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How far is too far when customizing your restaurant order?

A viral "Saturday Night Live" sketch highlights the extreme lengths some diners will go to have it their way.
Saturday Night Live - Season 48
Molly Kearney, host Pedro Pascal, Ego Nwodim as Lisa from Temecula, and Punkie Johnson during the “Lisa from Temecula” sketch on Saturday, Feb. 4, 2023.Will Heath / NBC

Out to dinner with friends last fall, I winced as our server considerately asked if there were dietary restrictions at the table. Little could she have anticipated the litany of requirements to come.

“Does the dressing have garlic in it? My acid reflux can’t handle garlic.”

“If the beef is not grass-fed, I can’t have it.”

“I’ve sworn off sugar. Is there any in the glaze? Can you check with the chef?”

The requests my dining companions made were so granular and particular, I began to wonder if our server would need a spreadsheet to keep them all straight. But this was just the beginning, for next followed the substitutions:

“I know the frites are not on the prix-fixe menu, but can I swap those for the watercress salad?”

“Would it be a problem if instead of jasmine rice — I realize that’s what comes with the dish — could I get the golden beets? There’s no butter in those, though, right? I’m not doing dairy.”

No sooner had the server confirmed the chemical composition of the food that would come to the table than my friend who is gluten- and dairy-“free” began diving into the dinner rolls — slathered with a copious amount of butter. “This bread is just too good to pass up,” he proclaimed. The waitstaff looked on in disbelief, likely annoyed for having taken the empathetically stated restrictions at face value when my tablemates apparently didn’t follow them so religiously after all.

(Mealtime with Mister Manners is a column that delves into a smorgasbord of modern-day dining dilemmas.)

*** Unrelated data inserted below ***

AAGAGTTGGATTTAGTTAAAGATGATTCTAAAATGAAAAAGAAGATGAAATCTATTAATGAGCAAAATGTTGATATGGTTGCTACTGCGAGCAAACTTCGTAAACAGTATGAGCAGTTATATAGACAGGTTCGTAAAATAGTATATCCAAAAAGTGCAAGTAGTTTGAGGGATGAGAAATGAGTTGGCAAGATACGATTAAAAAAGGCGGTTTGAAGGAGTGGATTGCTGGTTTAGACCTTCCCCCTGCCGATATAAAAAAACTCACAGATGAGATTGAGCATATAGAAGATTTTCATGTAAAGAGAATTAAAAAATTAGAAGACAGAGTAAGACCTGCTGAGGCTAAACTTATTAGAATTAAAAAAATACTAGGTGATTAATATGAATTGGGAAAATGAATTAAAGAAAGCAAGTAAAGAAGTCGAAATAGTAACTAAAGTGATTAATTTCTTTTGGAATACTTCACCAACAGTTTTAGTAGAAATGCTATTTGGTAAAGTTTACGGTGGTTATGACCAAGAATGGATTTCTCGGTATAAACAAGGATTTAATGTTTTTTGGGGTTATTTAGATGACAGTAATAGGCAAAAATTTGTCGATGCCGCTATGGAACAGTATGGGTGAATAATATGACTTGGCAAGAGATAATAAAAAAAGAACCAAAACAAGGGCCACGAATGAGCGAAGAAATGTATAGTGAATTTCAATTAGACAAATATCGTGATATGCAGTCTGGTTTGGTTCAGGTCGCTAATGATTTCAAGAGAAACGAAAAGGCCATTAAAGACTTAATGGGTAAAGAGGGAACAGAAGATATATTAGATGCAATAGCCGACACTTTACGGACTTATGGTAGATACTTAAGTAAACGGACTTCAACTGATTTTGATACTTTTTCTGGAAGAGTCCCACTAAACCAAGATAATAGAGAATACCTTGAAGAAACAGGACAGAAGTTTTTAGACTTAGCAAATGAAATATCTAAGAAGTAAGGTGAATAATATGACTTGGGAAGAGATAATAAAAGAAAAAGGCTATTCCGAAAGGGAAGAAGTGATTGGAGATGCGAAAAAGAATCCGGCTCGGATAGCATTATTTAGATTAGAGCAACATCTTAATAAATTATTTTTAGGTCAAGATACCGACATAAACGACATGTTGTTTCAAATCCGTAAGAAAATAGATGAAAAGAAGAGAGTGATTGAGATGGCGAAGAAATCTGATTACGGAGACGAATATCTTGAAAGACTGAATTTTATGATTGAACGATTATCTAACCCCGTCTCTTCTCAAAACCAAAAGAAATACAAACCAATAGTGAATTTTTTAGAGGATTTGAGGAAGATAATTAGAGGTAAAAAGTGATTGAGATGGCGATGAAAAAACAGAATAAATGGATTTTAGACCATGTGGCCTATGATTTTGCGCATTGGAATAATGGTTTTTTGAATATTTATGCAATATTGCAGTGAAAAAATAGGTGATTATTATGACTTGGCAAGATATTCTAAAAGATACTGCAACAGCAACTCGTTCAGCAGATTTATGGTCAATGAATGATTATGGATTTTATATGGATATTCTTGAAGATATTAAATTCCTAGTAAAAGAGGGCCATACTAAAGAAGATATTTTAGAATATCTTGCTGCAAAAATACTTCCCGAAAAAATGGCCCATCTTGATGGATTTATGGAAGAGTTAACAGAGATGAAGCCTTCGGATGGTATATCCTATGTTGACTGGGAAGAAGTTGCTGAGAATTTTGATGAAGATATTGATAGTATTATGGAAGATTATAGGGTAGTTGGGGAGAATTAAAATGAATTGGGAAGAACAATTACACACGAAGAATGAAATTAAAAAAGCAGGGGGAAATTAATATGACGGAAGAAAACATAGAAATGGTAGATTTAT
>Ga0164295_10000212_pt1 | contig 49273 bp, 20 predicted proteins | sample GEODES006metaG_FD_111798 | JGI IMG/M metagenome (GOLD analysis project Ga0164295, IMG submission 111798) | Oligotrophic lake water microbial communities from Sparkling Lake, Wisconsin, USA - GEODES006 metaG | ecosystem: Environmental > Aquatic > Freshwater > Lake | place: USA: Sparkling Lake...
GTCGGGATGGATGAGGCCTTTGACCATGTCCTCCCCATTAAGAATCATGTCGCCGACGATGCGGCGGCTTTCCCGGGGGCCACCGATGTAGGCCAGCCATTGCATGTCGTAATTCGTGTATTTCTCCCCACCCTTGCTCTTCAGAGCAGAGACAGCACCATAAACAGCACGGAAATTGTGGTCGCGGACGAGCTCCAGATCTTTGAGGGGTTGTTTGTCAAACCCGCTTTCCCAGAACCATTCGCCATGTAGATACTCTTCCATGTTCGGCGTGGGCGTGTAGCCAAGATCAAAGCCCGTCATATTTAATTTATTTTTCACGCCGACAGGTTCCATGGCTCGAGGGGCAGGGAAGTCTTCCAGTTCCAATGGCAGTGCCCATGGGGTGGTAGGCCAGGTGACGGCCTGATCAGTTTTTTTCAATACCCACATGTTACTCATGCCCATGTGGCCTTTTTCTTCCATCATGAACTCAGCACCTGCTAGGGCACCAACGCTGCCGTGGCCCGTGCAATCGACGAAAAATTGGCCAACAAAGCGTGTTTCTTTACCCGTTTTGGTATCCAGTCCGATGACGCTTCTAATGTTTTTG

This crowd made Lisa from Temecula — a fictitious steak lover played by "SNL" cast member Ego Nwodim, who orders her meat "extra, extra well-done," without a "speck of red" — look like a walk in the park.

I understand and appreciate special dietary needs. I’ve been a strict pescatarian for about 15 years and steer clear of all wheat. Neither practice is allergy-related or doctor-mandated; both are choices. And yet, when I dine out, I do not expect a restaurant to warp its menu to my needs or jump through hoops answering a battery of questions. If I somehow find myself at a steakhouse, I do not grouse at the paucity of enticing vegetable dishes. I find something on the menu that will fit my diet. And on the rare occasions when nothing does, I accept that gracefully and simply ponder the meal I’ll have when I get home.

With a patient "Third time’s a charm," the "SNL" server brought a very pleased Lisa her steak, which may as well have been an igneous rock. For the rest of us, whether you have one dietary restriction or 20, your choice to foreswear ingredients should not include making requests of a server that go above and beyond what they could ever hope to deliver.

For the sanity of all involved, choose your restaurants wisely. Check the menu in advance. And if it’s your wont to see every menu as a smorgasbord fit for mix-and-match customization and ingredient substitution, it may be time for you to open your own restaurant.